Re: build system alternatives (Was: Using vala in GNOME)
- From: "Alberto Ruiz" <aruiz gnome org>
- To: "Colin Walters" <walters redhat com>
- Cc: Johan Dahlin <jdahlin async com br>, "Gustavo J. A. M. Carneiro" <gjc inescporto pt>, desktop-devel-list gnome org, David Malcolm <dmalcolm redhat com>
- Subject: Re: build system alternatives (Was: Using vala in GNOME)
- Date: Tue, 1 Jul 2008 21:47:05 +0100
2008/7/1 Colin Walters <walters redhat com>:
> On Tue, 2008-07-01 at 16:02 -0300, Johan Dahlin wrote:
> Strategically speaking, while I think it makes sense for GNOME to invest
> in the fundamentals (core GTK+ windowing, DBus) of running on
> non-freedesktop.org platforms, developer time is better spent pushing
> the free platform as a whole forward. Competing with
> Qt/Swing/Windows.Forms/XULRunner/AIR (Qt in particular) for this is a
> big project.
Exactly, and to push it forward we need to build bridges for people to
migrate. Thunderbird is the email client of choice in a lot of
universities and corporate environments because you learn how to use
the tool once and then admins can switch the platform from Windows to
Linux to Mac OS X with one less issue to worry about.
There's simply no way to provide a non steep migration path for people
from Windows or Mac OS X to Linux besides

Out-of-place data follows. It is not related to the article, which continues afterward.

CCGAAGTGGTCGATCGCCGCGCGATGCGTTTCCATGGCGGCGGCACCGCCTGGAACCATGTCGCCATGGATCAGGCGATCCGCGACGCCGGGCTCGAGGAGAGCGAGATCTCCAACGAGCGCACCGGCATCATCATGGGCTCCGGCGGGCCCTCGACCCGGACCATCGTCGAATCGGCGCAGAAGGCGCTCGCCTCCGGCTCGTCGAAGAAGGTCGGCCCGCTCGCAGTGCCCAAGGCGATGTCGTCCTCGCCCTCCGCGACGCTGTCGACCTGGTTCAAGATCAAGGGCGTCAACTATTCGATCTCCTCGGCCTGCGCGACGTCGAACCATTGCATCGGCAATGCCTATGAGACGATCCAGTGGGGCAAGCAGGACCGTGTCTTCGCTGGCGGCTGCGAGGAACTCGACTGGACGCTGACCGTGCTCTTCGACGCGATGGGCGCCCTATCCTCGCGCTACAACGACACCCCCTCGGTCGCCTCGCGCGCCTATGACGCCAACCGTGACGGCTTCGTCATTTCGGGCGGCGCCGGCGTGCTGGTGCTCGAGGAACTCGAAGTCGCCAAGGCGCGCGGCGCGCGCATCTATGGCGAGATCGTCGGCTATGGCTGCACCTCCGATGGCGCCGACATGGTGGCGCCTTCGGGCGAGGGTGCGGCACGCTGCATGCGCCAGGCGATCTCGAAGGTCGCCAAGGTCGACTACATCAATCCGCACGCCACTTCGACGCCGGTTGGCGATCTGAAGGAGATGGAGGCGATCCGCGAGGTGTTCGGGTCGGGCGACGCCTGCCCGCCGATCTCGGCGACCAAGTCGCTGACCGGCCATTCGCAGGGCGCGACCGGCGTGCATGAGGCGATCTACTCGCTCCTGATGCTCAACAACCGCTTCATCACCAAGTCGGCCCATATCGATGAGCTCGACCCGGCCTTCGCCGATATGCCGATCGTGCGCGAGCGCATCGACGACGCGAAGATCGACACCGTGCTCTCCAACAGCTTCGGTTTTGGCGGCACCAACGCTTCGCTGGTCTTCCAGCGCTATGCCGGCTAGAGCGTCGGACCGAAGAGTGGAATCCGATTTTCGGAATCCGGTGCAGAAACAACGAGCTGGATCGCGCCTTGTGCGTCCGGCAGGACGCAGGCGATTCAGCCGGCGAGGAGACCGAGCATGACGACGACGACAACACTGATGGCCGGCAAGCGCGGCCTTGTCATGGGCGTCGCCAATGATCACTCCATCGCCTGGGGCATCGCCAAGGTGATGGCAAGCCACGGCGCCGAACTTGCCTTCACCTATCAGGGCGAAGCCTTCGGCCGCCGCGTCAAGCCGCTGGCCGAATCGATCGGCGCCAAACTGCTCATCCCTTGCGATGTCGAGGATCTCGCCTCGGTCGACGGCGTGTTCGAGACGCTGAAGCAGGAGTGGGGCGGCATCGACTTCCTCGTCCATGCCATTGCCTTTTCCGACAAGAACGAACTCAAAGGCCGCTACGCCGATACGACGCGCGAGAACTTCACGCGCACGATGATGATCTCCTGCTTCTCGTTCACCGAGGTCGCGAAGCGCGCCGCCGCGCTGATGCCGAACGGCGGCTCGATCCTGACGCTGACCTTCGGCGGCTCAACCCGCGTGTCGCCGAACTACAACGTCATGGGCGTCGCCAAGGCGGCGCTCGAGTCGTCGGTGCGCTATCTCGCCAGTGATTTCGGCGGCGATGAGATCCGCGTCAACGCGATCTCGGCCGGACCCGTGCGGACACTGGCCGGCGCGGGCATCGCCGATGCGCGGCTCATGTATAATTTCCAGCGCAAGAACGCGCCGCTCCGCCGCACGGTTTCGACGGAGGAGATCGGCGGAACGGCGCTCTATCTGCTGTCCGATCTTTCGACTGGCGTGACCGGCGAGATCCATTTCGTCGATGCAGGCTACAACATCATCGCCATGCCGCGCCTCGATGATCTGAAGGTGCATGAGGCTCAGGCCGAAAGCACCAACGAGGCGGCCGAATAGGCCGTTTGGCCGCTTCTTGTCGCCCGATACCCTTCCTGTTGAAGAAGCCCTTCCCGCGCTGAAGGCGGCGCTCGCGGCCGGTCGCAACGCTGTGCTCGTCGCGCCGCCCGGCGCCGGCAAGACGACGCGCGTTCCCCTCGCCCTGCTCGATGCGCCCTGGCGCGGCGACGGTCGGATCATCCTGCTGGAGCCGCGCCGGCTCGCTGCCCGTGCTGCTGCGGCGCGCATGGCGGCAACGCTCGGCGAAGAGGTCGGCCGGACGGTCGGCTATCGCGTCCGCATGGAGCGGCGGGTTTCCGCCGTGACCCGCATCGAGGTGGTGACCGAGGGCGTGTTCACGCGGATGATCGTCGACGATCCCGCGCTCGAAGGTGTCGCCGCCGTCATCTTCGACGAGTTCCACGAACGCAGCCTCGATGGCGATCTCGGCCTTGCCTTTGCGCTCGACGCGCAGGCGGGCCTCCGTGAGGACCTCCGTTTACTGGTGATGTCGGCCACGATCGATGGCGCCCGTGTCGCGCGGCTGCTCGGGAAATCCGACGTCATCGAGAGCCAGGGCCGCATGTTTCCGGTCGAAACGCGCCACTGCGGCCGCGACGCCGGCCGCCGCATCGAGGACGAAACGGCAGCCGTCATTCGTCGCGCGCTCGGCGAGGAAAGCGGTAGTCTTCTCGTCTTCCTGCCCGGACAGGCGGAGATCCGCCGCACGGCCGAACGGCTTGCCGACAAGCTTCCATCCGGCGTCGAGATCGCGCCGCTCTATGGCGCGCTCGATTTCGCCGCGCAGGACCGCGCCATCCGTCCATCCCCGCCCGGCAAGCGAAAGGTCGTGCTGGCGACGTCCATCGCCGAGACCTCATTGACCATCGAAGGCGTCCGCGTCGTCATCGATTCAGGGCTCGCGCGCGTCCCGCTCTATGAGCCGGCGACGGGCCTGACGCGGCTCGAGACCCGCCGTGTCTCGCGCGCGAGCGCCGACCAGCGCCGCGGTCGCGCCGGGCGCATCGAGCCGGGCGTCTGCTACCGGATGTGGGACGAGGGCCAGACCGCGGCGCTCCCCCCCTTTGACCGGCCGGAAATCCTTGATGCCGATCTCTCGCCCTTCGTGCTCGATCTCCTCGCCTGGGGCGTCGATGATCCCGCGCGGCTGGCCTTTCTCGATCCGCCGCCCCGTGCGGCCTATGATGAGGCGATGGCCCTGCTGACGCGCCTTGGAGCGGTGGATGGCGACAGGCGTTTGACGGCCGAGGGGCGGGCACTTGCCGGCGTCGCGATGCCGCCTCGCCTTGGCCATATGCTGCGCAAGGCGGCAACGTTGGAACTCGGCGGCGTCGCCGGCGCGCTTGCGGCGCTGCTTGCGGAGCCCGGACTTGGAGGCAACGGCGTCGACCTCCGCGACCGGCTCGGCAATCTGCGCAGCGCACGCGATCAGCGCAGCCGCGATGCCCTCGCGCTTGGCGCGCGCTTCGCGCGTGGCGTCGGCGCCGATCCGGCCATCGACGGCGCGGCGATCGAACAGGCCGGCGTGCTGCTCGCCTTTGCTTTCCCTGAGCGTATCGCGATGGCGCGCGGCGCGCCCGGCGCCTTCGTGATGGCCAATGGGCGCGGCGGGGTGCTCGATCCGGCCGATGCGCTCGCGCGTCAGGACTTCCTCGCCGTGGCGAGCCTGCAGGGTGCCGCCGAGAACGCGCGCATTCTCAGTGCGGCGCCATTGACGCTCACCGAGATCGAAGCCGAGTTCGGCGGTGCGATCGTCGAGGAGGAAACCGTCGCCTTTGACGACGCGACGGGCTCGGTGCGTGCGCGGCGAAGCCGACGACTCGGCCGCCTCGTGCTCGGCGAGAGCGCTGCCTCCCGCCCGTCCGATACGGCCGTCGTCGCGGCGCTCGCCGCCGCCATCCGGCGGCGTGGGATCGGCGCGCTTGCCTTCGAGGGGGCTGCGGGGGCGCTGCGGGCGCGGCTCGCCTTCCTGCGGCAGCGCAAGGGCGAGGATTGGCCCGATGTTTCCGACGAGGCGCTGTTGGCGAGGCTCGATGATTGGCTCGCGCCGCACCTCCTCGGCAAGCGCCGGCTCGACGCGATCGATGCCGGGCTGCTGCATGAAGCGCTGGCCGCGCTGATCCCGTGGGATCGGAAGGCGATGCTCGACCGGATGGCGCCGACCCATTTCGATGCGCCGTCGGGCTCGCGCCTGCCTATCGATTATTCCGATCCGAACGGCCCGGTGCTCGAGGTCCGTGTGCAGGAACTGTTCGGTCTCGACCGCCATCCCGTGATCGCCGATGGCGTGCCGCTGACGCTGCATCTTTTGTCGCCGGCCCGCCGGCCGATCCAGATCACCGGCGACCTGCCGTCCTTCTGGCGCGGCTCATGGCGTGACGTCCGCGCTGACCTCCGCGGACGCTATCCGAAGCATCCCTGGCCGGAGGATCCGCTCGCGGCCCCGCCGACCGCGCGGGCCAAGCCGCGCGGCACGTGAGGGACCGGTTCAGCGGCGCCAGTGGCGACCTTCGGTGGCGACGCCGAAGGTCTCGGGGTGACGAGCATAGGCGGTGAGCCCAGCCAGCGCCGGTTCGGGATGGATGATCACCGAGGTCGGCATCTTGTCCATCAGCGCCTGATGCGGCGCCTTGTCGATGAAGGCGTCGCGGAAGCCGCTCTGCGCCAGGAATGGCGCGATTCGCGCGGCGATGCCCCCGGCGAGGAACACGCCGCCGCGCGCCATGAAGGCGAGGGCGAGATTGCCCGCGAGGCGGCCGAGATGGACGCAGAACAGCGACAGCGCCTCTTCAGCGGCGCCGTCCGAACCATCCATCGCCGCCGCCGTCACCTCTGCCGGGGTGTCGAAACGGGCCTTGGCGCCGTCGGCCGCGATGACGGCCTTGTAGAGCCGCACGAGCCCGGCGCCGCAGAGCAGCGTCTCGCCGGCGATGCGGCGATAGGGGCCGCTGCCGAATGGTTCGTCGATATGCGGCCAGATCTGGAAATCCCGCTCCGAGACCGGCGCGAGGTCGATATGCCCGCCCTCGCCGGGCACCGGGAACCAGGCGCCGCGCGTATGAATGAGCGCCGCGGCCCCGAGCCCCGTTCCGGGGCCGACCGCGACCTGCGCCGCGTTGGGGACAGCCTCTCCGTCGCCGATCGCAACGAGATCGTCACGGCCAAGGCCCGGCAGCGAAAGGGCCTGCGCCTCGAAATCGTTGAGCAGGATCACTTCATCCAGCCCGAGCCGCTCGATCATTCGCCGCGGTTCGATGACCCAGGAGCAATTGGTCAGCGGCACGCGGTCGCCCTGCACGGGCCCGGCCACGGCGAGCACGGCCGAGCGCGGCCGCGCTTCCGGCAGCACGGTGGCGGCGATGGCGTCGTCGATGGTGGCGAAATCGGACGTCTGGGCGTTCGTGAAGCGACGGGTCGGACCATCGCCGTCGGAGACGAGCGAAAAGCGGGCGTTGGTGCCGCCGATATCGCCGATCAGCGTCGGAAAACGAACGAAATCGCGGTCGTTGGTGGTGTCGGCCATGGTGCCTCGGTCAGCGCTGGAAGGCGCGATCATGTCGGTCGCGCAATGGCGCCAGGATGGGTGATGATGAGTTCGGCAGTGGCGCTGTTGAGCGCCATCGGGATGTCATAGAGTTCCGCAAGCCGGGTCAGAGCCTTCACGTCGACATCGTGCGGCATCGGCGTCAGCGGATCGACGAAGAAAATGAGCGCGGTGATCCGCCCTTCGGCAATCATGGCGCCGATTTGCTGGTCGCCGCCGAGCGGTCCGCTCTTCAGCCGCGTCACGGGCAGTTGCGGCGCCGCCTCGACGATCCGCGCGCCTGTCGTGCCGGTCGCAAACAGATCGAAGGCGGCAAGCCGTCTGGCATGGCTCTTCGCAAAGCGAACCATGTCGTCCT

GIMP and Inkscape are successful cross platform projects already, but
to support those platforms they spend a huge amount of resources on
creating build scripts and environments that cannot be easily
replicated. Part of them having to spend so much time is our fault. I
would like to see Evince being the most popular lightweight PDF reader
at Windows, and college students using PyGtk to learn GUI development
on their Windows XP workstations on college labs.
99% of the time this situation of lack of support on non-freedesktop
platform has nothing to do with our code being not portable rather
than the tools we use to build it. This leads to a lack of interest on
choosing it to build cross platform tools, and almost no specific
contributions to support those platforms properly.
So basically, my ultimate goal is to enable freedesktop.org compliant
platforms, and the GNOME platform and desktop a bridge to get users
and developers where the volume really is at the moment, which is the
Windows and up to some extend the Mac environment. This user base is
conformed mostly by people that simply don't know that they have a
choice (and don't have in some circumstances).
Having a powerful set of cross platform tools is a great way to
attract users and developers to desktop freedom!
...dude, I really need to learn to summarize my points, I'm writting
pretty long and boring emails lately!
>  I tend not to say "Linux" for this anymore; freedesktop.org is a lot
> more accurate
I actually like that term ;-)
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